Risch says the project should also help the endangered Storm’s stork (Ciconia stormi), the hairy-nosed otter (Lutra sumatrana), the otter-civet (Cynogale bennettii), as well as the critically endangered helmeted hornbill (Rhinoplax vigil).
Risch says connecting and protecting large landscapes like these are the only way to save wildlife for the future. He likens the small isolated pockets of forest that dot much of Sabah to “sinking rescue vessels.”
“The inhabitants of these islands are more or less saved for the moment, but if these islands of life remain isolated for too long they will … lose their diversity,” he says. If these islands can be extended and connected, he adds, “life can prevail and hopefully spread on a landscape level again in better times to come.”
Restoring monoculture to true forest
Reforesting the area isn’t simply a matter of planting a few trees. Instead, RFF is attempting to transform the area back into an enhanced tropical forest.
“Diversity is most important,” Risch says, which is the exact opposite of many tree-planting schemes that often focus on a single or a few species. “The species composition should reflect different functions of different tree species for the ecosystem that we want to restore.”
Currently the team is planting around 30 different native tree species, many of them from seeds collected from surrounding rainforest.
One key family of trees that require extra care are Dipterocarpaceae species. According to Risch, trees in this family make up about 80% of the canopy of the type of lowland forest they’re remaking. Unusually for the tropics, Dipterocarpaceae species are wind-dispersed, which Risch says would mean it would take decades for these species to return naturally to reclaimed land. Moreover, such trees would quickly be overcome by pioneer plants if left untended. To ensure the successful replanting of Dipterocarpaceae, Risch says they will have to be maintained for at least five years.
“We will regularly cut climbers and creepers and reduce other competing vegetation around any tree growing on the site to boost the growth of natural regeneration,” he says.
The team is also keeping many of the oil palm trees standing on the site for the next few years, because these trees will provide shade and pillars for young figs to climb. Essentially, the leftover oil palm plantation will aid in growing the new forest.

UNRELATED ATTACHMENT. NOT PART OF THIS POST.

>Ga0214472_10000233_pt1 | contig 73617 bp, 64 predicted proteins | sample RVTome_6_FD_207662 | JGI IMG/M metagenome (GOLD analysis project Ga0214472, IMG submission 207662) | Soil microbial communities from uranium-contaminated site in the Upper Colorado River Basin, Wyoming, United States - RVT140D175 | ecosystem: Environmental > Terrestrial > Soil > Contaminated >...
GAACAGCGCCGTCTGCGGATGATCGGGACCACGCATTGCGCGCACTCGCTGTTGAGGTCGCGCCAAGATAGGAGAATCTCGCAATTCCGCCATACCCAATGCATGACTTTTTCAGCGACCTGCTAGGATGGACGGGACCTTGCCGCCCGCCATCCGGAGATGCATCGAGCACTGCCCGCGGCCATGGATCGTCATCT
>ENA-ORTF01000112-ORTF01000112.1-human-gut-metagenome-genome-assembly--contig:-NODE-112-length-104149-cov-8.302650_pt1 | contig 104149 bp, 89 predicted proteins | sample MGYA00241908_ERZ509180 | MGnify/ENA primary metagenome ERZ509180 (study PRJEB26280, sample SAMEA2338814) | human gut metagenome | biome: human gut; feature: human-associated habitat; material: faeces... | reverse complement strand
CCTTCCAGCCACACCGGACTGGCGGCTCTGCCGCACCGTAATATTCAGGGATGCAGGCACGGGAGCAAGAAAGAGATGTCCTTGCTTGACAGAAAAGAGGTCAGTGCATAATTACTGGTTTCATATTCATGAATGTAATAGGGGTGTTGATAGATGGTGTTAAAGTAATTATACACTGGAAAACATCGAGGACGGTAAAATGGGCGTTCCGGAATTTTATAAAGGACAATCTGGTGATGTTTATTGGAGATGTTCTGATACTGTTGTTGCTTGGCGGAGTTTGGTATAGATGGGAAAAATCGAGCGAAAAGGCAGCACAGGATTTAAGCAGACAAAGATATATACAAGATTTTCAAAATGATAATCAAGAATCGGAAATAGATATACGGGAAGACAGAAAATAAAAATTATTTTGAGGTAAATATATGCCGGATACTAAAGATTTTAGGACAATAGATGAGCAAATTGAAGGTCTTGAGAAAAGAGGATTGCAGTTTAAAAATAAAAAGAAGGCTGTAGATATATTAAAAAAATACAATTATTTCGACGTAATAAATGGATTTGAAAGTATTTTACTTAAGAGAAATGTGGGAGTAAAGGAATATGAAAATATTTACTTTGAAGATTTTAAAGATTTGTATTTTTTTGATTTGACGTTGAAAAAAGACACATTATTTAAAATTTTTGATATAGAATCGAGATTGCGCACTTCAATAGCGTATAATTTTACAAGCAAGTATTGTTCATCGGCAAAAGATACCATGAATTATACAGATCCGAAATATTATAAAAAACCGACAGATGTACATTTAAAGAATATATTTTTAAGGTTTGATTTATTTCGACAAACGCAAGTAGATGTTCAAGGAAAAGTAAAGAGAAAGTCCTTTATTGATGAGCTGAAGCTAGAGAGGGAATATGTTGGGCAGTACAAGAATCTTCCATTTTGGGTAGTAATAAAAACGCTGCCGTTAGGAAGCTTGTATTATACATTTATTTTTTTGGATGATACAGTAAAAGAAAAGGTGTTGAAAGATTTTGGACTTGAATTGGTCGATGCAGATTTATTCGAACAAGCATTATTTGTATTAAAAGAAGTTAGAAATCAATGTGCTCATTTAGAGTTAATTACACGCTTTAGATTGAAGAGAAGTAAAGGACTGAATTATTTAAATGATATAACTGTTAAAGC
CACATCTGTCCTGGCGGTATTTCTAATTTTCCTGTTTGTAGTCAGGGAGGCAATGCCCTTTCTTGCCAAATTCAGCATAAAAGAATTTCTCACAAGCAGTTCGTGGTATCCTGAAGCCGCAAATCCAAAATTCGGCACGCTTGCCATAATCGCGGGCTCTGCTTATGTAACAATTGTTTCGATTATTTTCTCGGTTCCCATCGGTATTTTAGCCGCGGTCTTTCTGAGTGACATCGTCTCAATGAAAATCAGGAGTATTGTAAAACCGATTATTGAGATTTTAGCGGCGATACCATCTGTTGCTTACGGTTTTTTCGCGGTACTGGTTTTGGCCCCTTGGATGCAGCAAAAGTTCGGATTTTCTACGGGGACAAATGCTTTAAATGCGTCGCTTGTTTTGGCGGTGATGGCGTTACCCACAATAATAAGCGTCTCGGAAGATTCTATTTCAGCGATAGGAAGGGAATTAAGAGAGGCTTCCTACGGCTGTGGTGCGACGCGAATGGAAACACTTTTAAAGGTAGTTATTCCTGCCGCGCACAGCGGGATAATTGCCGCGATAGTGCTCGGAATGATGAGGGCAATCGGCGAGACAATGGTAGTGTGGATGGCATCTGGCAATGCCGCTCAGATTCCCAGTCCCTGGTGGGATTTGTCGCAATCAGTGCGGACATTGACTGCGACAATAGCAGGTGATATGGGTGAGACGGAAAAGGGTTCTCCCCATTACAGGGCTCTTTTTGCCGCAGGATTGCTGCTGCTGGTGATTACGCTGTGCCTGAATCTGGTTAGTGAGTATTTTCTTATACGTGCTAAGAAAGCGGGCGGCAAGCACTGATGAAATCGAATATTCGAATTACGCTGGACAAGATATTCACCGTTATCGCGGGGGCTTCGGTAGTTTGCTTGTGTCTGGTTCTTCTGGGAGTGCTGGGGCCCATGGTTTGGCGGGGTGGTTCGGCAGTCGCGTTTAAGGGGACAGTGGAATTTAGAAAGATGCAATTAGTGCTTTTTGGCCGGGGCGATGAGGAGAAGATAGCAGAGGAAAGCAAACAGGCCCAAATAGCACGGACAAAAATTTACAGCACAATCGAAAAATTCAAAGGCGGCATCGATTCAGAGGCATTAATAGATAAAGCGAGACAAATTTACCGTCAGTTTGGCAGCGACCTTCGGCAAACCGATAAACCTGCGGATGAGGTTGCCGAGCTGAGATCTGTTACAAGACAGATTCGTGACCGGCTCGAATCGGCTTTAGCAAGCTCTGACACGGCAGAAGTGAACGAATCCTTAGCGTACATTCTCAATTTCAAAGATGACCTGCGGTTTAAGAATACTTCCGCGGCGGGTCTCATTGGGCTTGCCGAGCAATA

“Of course, you can never bring back a thousand years of old trees in a few years or copy and paste the diversity of a virgin forest,” Risch says. “But we will at least achieve a functional wildlife corridor and habitat for endangered flora and fauna.”
Even more so, though, the project hopes to create specific sites for threatened species, sites that wouldn’t necessarily show up in a similar patch of ecosystem, including a significant number of fruit trees, grassland areas, and small water bodies.
“The restored area will eventually become more efficient and valuable for wildlife than natural forest of the same size,” Risch says.
A blueprint for the future
The road to the planting, which began this year, has been a long one.
“The project had to grow for around one decade until we reached the point where we had the necessary network, credibility, institutional support, expertise, funding and capacity to buy crucial land and to start converting oil palm back into forest to fix habitat connectivity,” Risch says. “The project is like a tree: if you plant a tree you cannot expect it to fruit next year. And now it seems like we have planted the right tree at the right time at the right spot.”
Although the project will connect two large protected areas, Risch says he hopes it also does something else: plant a seed in the public’s mind of what’s possible.
“We hope that this pilot project will be the blueprint for large-scale oil palm restoration in the future and it will help to inspire, facilitate and speed up the urgently needed restoration of many crucial areas for biodiversity conservation and climate protection,” he says.
RFF is planning to start a research project to compare different restoration approaches to find out the best methods for turning oil palm plantations back into forest.
“The generated know-how will help to facilitate further oil palm restoration all over Sabah and beyond,” Risch says.
Oil palm plantations currently cover more than 1.5 million hectares (5 million acres) of Sabah — or about 20% of the total Malaysian state. Meanwhile, Sabah has a goal of protecting 30% of its land by 2025. Some of this, especially if strategically done to ensure wildlife corridors, could include other oil palm plantations.
“There is no limit but funding,” Risch says of the potential of future reforestation projects.
Jeremy Hance is a columnist for Mongabay and the author of Baggage: Confessions of a Globe-trotting Hypochondriac.